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fiat money

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fiat money

  1. 1. FIAT Money
  2. 2. FIAT Money Let it be done!
  3. 3. What is Fiat Money? • Fiat money is currency which derives its value from government regulation or law. It differs from commodity money, which is based on a good, often a precious metal such as gold or silver, which has uses other than as a medium of exchange.
  4. 4. Fiat Money
  5. 5. History of Fiat Money Fiat money originated in 11th century China, and its use became widespread during the Yuan and Ming dynasties. The Song Dynasty in China was the first to issue paper money, jiaozi, around the 10th century AD.
  6. 6. • All these pieces of paper are, issued with as much solemnity and authority as if they were of pure gold or silver... and indeed everybody takes them readily, for wheresoever a person may go throughout the Great Kaan's dominions he shall find these pieces of paper current, and shall be able to transact all sales and purchases of goods by means of them just as well as if they were coins of pure gold. • —Marco Polo, The Travels of Marco Polo
  7. 7. Yuan dynasty banknotes are the earliest known fiat money.
  8. 8. • An early form of fiat currency in the American Colonies were "bills of credit". • Provincial governments produced notes which were fiat currency, with the promise to allow holders to pay taxes in those notes. The notes were issued to pay current obligations and could be called by levying taxes at a later time.
  9. 9. Since the notes were denominated in the local unit of account, they were circulated from person to person in non-tax transactions. These types of notes were issued particularly in Pennsylvania, Virginia and Massachusetts. Such money was sold at a discount of silver, which the government would then spend, and would expire at a fixed point in time later.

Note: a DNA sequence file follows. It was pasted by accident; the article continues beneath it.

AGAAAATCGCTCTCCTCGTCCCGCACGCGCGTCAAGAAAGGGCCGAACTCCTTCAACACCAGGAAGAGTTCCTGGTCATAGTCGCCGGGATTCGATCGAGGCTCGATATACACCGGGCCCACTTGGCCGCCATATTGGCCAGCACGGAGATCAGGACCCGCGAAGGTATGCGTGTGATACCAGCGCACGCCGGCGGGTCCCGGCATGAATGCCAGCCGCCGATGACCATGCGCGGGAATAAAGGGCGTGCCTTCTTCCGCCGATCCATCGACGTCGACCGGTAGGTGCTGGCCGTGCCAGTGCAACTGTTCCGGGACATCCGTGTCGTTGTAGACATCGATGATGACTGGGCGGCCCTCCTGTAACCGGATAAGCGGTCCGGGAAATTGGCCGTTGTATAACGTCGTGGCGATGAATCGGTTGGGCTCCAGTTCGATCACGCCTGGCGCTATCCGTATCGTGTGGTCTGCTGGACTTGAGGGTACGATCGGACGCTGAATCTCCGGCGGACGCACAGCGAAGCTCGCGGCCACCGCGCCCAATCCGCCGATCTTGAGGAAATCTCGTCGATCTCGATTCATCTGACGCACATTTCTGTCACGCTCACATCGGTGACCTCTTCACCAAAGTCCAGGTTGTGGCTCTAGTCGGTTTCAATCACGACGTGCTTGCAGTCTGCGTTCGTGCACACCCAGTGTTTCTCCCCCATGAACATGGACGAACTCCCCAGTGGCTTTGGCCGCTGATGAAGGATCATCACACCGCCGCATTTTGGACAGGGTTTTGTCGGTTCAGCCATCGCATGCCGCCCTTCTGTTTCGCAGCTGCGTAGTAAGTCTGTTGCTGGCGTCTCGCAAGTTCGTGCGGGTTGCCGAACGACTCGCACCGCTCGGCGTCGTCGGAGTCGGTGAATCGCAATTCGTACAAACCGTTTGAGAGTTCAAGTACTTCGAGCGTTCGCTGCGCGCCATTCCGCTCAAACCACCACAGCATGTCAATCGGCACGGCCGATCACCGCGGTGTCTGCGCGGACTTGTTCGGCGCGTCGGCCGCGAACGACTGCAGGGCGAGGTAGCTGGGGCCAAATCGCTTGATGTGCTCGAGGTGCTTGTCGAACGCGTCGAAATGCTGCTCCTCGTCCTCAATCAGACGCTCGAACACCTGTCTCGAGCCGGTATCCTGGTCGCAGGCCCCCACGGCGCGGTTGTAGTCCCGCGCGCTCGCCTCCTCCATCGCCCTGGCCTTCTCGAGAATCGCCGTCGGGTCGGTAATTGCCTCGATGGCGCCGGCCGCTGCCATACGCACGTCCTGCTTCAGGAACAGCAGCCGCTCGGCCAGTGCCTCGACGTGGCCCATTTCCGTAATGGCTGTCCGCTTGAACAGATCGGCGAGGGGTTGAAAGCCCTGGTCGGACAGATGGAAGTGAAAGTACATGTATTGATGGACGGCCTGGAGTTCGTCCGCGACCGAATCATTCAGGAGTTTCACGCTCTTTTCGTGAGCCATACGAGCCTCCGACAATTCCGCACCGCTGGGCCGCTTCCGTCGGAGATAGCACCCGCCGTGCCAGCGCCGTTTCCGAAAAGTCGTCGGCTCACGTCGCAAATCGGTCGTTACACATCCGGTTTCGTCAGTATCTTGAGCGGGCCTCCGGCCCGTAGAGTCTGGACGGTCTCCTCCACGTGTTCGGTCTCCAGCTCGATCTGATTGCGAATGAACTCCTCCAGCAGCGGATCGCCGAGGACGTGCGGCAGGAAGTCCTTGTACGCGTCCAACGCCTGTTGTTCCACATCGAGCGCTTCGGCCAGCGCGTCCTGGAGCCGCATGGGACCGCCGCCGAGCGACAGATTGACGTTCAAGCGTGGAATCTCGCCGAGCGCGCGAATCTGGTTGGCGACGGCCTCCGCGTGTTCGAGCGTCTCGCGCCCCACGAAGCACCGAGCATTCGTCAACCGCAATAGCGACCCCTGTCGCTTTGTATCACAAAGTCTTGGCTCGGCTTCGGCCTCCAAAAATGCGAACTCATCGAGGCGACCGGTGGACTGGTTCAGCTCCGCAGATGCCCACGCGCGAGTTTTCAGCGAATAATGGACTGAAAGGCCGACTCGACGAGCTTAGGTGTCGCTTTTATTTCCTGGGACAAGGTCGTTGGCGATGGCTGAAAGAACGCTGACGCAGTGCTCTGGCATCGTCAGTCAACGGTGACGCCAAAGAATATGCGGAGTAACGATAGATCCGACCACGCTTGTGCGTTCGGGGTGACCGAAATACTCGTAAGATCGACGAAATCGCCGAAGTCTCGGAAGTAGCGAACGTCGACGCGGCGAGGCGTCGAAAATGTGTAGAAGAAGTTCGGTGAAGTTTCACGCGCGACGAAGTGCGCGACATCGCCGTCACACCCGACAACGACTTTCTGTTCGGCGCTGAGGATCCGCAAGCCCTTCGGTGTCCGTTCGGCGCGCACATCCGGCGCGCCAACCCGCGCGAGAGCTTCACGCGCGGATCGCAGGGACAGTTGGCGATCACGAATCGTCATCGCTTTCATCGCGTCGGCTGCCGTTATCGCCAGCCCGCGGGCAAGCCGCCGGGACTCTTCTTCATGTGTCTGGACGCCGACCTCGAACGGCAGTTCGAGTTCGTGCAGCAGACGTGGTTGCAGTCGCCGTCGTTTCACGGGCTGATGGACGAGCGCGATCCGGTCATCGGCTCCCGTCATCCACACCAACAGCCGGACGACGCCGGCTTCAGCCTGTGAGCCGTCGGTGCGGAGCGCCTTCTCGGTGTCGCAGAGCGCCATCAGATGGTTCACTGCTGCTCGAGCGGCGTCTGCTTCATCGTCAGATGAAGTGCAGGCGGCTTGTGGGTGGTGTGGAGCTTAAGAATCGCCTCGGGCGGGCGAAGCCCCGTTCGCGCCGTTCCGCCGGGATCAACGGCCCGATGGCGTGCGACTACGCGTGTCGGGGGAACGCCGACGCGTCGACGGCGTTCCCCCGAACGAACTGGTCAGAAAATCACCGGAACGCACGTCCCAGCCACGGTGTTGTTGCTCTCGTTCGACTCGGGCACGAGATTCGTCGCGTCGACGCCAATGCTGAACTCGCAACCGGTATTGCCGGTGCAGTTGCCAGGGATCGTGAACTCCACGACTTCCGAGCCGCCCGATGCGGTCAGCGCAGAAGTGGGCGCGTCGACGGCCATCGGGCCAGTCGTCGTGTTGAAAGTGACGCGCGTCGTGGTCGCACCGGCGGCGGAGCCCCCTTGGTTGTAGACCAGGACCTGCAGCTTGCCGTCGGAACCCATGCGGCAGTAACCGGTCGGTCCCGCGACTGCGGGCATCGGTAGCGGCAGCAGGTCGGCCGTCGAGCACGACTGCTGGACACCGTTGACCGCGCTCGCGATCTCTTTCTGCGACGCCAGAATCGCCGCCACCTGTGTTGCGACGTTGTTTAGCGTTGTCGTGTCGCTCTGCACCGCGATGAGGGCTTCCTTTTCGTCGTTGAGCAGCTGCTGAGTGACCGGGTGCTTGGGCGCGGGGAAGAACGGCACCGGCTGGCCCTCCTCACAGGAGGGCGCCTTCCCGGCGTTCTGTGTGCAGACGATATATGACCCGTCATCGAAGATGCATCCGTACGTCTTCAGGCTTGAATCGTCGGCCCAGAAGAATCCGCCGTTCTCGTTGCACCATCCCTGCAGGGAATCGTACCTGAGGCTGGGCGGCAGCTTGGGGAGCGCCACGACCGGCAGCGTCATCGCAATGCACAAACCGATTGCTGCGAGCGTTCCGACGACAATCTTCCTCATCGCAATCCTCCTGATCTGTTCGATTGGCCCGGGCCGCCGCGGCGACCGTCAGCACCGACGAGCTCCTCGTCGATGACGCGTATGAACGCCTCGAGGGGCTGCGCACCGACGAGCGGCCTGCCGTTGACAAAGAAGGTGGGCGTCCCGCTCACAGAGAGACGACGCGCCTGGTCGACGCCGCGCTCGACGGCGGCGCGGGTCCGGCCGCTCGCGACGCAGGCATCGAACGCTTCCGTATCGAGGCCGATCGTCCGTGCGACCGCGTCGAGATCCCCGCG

10. 10. 20th century After World War I, in theory, governments still promised to redeem notes in specie on demand. However, the costs of the war and the massive expansion afterward made governments suspend redemption in specie. Since there was no direct penalty for doing so, governments were not immediately responsible for the economic consequences of printing more money, which led to hyperinflation – for example the hyperinflation in theWeimar Republic.
  11. 11. • Kuan note is the oldest known banknote in the world. It was made in China circa 1380. • The first paper money in England was issued in the early 1600s as fiat money.
  12. 12. Fiat money has two characteristics. a) It does not represent anything of intrinsic value. b) It is decreed to be legal tender
  13. 13. Yuan dynasty banknotes are the earliest known fiat money.

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